Conor points us to this post by Kelley Vlahos on private military contractors and the myriad abuses committed by them on the taxpayers’ dime. Writes Vlahos:
Thanks to whistle-blowers — at the threat of their own security, professionally or otherwise — we have been informed of some of the basest, grossest behavior coming out of the contracting world on the taxpayers’ dime today. Whether it be soldiers electrocuted by cheap, poorly installed showers by KBR and Triple Canopy, the vodka-drug- fueled pimping frat boys from the Armor Group or the gang rape of a female American contractor by her fellow KBR employees, there is seemingly no end to evidence that the proliferation of privatization has created a runaway Frankenstein of venality, arrogance, avarice and corruption and downright evil, with no restraint that I can see, whatsoever.
Take this latest bit about the Armor Group. Thanks to the Project on Government Oversight, which had the wherewithal to FOIA the goods on this group, we now know that there has been unfettered depravity — including, we heard last week, the procurement of imported, unwitting Chinese girls for sex — at our U.S Embassy. Not surprisingly, there has been a ton of finger-pointing about who knew what and when, but the fact remains that the company got its $187 million contract renewed even after allegations began to surface. Not much different than (Blackwater) Xe, which got its contract renewed in Iraq last week even as their former guards stand trial for murder and the company has banned by the Maliki government for ever working there again.
There’s a serious problem with private/public collusion when it comes to military affairs. If I had it my way, we’d outlaw mercenary contracts with the U.S. government outright. But the abuses of firms like KBR – an engineering contractor – complicate the problem further. Can the U.S. military function without the hosts upon hosts of contractors now employed in Iraq and Afghanistan? I think they could, but I think it would require a re-prioritization of our military funding. Of course, we have no lack of defense budget – the question is whether we can return funds now going to Xe (Blackwater) or KBR or Armor Group or any of the other private contractors to our government military forces.
Would our soldiers be capable of guarding embassies or building showers? I think so. And they’d be subject to military oversight.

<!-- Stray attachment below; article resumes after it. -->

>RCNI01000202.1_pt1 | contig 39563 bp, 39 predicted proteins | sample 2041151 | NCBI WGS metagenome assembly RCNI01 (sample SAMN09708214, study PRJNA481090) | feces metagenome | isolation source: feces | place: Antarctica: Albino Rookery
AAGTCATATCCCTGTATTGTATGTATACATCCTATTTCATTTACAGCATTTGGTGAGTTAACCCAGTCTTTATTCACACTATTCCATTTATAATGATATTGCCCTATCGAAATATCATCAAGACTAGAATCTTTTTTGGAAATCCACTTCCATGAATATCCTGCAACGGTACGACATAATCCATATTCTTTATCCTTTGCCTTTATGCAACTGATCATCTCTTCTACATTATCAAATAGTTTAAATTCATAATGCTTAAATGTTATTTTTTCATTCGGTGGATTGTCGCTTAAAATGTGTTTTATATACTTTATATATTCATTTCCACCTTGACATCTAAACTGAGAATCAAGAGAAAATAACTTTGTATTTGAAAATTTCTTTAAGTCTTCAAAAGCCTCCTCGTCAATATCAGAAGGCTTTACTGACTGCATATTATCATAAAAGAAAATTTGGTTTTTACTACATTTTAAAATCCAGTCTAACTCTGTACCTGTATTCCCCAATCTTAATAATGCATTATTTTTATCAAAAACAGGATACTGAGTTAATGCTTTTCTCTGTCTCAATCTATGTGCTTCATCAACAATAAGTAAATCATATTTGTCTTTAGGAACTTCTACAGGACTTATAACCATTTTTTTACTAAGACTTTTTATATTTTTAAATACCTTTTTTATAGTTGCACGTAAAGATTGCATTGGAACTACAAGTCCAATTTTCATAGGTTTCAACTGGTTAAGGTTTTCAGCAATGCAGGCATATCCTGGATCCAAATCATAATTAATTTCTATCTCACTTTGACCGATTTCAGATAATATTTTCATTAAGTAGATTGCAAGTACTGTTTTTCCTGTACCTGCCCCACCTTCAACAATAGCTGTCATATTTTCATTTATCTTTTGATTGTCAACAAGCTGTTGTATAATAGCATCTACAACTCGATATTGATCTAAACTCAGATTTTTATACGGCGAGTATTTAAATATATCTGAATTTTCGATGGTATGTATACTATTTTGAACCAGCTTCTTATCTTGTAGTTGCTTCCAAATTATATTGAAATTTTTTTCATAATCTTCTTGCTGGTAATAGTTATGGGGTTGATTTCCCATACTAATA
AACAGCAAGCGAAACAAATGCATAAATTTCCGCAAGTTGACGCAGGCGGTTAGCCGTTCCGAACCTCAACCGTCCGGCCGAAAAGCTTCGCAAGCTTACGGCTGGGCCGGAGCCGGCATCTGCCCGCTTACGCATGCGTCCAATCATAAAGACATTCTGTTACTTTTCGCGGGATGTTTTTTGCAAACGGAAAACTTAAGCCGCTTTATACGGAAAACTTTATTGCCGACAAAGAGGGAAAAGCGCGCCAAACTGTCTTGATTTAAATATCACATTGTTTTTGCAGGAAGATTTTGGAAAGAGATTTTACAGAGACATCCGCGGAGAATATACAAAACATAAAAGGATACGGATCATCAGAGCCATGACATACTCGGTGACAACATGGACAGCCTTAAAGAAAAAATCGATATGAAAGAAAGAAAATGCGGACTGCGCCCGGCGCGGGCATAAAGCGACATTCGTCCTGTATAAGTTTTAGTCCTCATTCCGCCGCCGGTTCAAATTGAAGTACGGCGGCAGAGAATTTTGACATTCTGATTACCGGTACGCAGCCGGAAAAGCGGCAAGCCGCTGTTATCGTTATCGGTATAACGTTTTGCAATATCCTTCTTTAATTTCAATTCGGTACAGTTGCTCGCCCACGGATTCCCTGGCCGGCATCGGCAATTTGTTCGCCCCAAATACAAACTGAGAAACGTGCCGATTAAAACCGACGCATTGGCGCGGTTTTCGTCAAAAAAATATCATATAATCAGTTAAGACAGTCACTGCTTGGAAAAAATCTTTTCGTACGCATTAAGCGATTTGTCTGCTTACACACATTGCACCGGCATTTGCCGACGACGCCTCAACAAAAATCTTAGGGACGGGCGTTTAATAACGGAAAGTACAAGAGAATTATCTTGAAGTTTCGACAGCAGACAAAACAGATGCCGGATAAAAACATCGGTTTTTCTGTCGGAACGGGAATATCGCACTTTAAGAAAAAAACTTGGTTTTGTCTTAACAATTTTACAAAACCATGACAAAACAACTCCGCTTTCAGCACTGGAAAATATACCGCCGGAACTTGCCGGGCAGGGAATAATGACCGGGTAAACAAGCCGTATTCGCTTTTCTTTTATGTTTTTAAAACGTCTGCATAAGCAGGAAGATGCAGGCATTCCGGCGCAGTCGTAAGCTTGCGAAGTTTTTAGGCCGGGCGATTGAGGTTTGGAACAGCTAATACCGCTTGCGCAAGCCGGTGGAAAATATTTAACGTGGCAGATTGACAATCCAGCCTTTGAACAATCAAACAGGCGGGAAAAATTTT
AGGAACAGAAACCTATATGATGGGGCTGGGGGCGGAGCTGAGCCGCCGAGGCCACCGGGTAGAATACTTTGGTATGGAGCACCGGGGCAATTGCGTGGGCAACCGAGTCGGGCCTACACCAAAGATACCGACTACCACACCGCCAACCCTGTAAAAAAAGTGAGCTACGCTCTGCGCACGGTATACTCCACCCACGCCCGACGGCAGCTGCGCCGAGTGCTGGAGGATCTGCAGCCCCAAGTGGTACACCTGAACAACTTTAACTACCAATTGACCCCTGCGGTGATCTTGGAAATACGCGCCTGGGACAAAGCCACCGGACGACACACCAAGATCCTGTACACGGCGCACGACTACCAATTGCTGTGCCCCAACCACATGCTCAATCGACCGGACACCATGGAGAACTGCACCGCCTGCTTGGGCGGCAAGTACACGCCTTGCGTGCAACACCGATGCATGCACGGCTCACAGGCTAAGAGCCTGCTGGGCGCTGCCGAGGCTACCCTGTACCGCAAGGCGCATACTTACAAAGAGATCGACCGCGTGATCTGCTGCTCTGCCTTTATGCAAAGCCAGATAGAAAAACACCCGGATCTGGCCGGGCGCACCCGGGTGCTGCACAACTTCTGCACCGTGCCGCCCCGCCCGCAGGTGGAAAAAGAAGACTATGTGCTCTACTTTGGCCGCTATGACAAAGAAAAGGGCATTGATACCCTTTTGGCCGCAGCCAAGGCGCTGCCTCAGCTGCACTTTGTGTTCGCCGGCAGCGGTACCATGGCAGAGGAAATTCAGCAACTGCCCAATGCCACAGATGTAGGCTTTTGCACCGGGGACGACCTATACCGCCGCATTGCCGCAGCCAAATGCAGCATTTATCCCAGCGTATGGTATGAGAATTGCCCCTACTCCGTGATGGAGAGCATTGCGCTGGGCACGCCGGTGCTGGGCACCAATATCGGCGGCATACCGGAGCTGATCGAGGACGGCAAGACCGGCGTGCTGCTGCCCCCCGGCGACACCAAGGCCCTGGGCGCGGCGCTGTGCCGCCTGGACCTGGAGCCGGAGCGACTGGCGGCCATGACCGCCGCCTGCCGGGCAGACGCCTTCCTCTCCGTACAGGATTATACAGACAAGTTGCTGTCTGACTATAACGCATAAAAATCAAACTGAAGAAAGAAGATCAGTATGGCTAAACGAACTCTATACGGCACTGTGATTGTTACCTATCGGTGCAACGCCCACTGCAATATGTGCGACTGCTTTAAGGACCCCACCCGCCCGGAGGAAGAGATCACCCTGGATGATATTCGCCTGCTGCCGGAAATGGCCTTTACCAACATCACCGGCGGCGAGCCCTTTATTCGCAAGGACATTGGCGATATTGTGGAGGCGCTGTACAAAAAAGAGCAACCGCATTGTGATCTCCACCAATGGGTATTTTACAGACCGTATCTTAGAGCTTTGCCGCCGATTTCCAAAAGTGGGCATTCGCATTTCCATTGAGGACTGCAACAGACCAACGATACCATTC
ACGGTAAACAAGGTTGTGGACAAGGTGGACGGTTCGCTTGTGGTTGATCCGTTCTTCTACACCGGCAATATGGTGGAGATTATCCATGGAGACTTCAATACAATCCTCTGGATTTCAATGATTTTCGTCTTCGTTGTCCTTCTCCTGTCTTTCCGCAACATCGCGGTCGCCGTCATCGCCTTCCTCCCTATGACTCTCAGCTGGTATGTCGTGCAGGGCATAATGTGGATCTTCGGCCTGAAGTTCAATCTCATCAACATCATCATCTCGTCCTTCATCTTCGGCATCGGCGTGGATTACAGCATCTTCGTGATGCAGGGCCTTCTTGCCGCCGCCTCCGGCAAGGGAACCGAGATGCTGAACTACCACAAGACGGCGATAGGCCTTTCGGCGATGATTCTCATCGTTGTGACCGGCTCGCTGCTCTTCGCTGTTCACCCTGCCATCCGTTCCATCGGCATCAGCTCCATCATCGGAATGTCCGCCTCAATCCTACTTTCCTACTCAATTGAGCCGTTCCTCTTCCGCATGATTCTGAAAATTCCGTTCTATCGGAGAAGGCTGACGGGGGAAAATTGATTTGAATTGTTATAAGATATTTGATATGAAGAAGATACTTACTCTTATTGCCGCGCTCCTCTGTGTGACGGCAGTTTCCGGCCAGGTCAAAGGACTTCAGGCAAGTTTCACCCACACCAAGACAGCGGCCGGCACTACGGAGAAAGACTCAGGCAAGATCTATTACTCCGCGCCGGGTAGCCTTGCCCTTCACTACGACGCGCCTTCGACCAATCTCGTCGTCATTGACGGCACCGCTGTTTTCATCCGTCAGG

Two things I really hate about the private contractor business: One, it turns warn into a profiteering effort, and that’s both morally repugnant, and also very bad precedent. If engineers want to go to Iraq they should join the military. And two, these private firms like Xe funnel out our highly trained soldiers – trained at the taxpayers’ expense – and hire them out, and then pay their much higher salaries with diverted federal dollars. To me, the pennies don’t add up.
Or, as Vlahos puts it:
I honestly believe private contractors, mercenaries, profiteers — whatever you call them — are one of the most destructive elements in the indefinite foreign military presence in Afghanistan today. Aside from the criminal behavior, the waste and the fraud and the abuse (all well-documented), as “strategic communications” they are a disaster. They shame us, they breed mistrust and fear among the people we supposedly there to help and most importantly, they broadcast with a bullhorn that the bottom line is more valued than honor, respect, ethics or responsibility (kind of like our society back home!) And we are all at fault for letting it happen.
It is shameful, and it should stop. That the contracts and the continued abuses continue into the Obama administration says probably more than enough about our current President’s commitment to meaningful reform in our foreign policy. I am left time and again thinking we’d be in no different a position at all if McCain had been elected except we might be having a less heated health care debate and a more heated discussion on exiting Iraq and Afghanistan.